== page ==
Specialized techniques can deal with fibrotic lens capsule in cataract surgery
The fibrotic bands can impede the creation of the capsulorrhexis.
Opening the lens capsule, typically by creating a capsulorrhexis, is one of the most critical steps in cataract surgery. Our goal is to remove the lens contents while preserving the capsular bag so that it can support the IOL. In rare cases, the anterior lens capsule can become fibrotic and wrinkled, and that will impede the creation of the capsulorrhexis. Using specialized techniques, we can overcome these challenges and successfully create the capsular opening and complete the cataract surgery.
This patient has an intumescent white cataract, which means that the capsular bag is filled with liquefied lens cortex. This makes the pressure within the capsular bag higher than normal and puts us at risk for the Argentinian flag sign, when the anterior capsule rips uncontrollably out to the zonular attachments. Because the capsule is stained with trypan blue dye, this combination of white cataract with a ripped capsule resembles the blue-white-blue stripes of the Argentinian flag.
To minimize this risk, we need to decompress the lens and release the pressure gradient. This allows us to have more control, and it minimizes the risk for capsular complications. Using a 27-gauge needle on an empty 3 cc syringe, the anterior lens capsule is punctured while the anterior chamber is pressurized with viscoelastic. With gentle pulling of the plunger, the liquefied cortex is aspirated into the syringe, and the capsular bag is decompressed (Figure 1).
The fibrotic bands are seen as wrinkles, particularly after staining the capsule with trypan blue dye. These are often due to chronic inflammation within the eye but may also be present in cases of weakened zonular support such as after trauma or with pseudoexfoliation syndrome. In our case, the zonular structures are intact, and the anterior lens capsule is taut. To precisely start the capsulorrhexis, we use sharp Vannas scissors to puncture and then incise the anterior lens capsule (Figure 2). The scissors are angled so that the cut forms one margin of the intended capsulorrhexis margin.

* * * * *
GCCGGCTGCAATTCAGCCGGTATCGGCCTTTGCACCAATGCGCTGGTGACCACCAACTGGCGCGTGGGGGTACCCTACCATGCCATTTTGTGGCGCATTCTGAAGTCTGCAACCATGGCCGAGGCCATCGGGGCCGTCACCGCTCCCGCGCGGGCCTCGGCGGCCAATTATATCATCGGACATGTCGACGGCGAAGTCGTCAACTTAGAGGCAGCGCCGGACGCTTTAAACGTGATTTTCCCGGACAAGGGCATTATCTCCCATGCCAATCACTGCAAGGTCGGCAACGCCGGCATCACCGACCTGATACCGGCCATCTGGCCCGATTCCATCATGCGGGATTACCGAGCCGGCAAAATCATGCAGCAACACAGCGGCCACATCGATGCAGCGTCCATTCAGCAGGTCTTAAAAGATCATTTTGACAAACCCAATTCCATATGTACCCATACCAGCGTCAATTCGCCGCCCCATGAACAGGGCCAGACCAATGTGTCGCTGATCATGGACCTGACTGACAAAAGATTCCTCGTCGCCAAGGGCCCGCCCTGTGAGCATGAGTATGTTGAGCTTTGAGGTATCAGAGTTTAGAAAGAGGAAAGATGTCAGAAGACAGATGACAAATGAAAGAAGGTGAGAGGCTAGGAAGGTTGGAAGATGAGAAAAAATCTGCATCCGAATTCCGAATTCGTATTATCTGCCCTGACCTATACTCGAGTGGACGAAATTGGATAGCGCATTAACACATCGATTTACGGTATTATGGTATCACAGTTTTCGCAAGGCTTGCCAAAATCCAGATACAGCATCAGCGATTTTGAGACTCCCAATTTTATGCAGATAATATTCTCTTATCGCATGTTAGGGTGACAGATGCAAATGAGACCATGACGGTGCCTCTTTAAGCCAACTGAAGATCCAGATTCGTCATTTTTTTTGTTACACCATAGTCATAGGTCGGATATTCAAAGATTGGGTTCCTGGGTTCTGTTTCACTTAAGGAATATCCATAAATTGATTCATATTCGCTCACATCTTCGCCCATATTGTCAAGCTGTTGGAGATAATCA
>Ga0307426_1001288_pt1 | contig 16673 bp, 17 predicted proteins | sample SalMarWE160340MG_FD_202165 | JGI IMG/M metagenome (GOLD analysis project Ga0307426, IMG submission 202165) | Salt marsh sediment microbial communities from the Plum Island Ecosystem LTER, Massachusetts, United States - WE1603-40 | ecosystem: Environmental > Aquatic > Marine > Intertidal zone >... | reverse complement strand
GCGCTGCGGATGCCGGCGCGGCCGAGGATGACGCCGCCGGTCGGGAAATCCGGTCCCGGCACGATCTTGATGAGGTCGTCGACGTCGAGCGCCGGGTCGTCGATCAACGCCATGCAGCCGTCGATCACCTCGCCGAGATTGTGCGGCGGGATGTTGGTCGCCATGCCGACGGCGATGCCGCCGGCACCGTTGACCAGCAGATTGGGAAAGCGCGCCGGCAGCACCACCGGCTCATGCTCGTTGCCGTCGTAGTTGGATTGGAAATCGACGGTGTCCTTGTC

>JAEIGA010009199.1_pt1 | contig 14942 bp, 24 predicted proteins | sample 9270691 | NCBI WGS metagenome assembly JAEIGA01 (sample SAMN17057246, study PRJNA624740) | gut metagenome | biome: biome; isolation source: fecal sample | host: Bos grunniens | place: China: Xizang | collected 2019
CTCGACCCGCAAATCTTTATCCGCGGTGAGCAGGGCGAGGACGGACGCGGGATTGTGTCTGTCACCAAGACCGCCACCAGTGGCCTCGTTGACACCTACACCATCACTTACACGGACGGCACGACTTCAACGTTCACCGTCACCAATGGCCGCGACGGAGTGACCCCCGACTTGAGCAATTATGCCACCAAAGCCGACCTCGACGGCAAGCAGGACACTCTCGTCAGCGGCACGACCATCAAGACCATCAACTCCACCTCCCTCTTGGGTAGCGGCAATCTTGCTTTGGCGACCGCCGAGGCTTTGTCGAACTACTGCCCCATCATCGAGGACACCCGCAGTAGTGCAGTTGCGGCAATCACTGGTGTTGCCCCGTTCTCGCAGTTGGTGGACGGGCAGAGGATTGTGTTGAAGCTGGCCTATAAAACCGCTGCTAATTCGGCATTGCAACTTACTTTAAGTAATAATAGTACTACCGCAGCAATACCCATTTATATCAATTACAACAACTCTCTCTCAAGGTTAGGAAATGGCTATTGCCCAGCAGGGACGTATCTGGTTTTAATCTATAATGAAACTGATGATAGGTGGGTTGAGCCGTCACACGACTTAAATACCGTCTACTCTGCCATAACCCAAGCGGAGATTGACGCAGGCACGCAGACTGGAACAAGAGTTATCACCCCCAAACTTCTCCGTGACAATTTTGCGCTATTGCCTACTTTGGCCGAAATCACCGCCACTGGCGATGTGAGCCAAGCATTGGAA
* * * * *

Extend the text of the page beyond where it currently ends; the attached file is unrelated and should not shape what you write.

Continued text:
Forceps can now be used to tear the capsulorrhexis, which should proceed normally until a fibrous band is reached. At this point, there will be resistance to capsulorrhexis creation, and if excessive force is applied, the capsule can rip uncontrollably. Instead, we can use the cystotome via a second incision to carefully cut through this fibrotic band. We have even placed an additional paracentesis incision to facilitate this process (Figure 3).
Forceps are used for countertraction to pull the capsule flap in the correct direction as the cystotome is used in the other hand to dissect through the fibrous bands (Figure 4). This technique will allow us to create a complete anterior capsulotomy, but it may not be as strong as an intact continuous capsulorrhexis. The areas of dissection using sharp instruments such as the cystotome may have weakness that could allow the anterior capsular rim to radialize and rip toward the lens equator and posterior capsule.
To remove the nucleus, we want to minimize the forces on the capsular bag that come primarily during maneuvers to separate nuclear halves and quadrants. Performing horizontal chop instead of divide-and-conquer may be a better option in this regard. Once the lens nucleus is removed, we must also be cautious during cortex removal. We want to keep the aspiration tip well within the capsular bag so that we do not inadvertently grab the capsule rim. If the capsule has held up well during the cataract removal, placement of a single-piece IOL in the bag is a good option. If there is any doubt as to the structural integrity of the capsular bag, then a three-piece IOL may be a better choice. The three-piece IOL can be placed in the capsular bag or in the sulcus, with or without optic capture, depending on the level of tissue support.
With these specialized techniques, we can successfully deal with a fibrotic lens capsule and an intumescent white cataract. This patient started with such limited vision, barely able to see a hand in front of his face, and then achieved excellent vision with this surgery.
Surgical video of this case is available at CataractCoach.com.
- For more information:
- Uday Devgan, MD, is in private practice at Devgan Eye Surgery, Chief of Ophthalmology at Olive View UCLA Medical Center and Clinical Professor of Ophthalmology at the Jules Stein Eye Institute, UCLA School of Medicine. He can be reached at 11600 Wilshire Blvd. #200, Los Angeles, CA 90025; email: firstname.lastname@example.org; website: www.CataractCoach.com.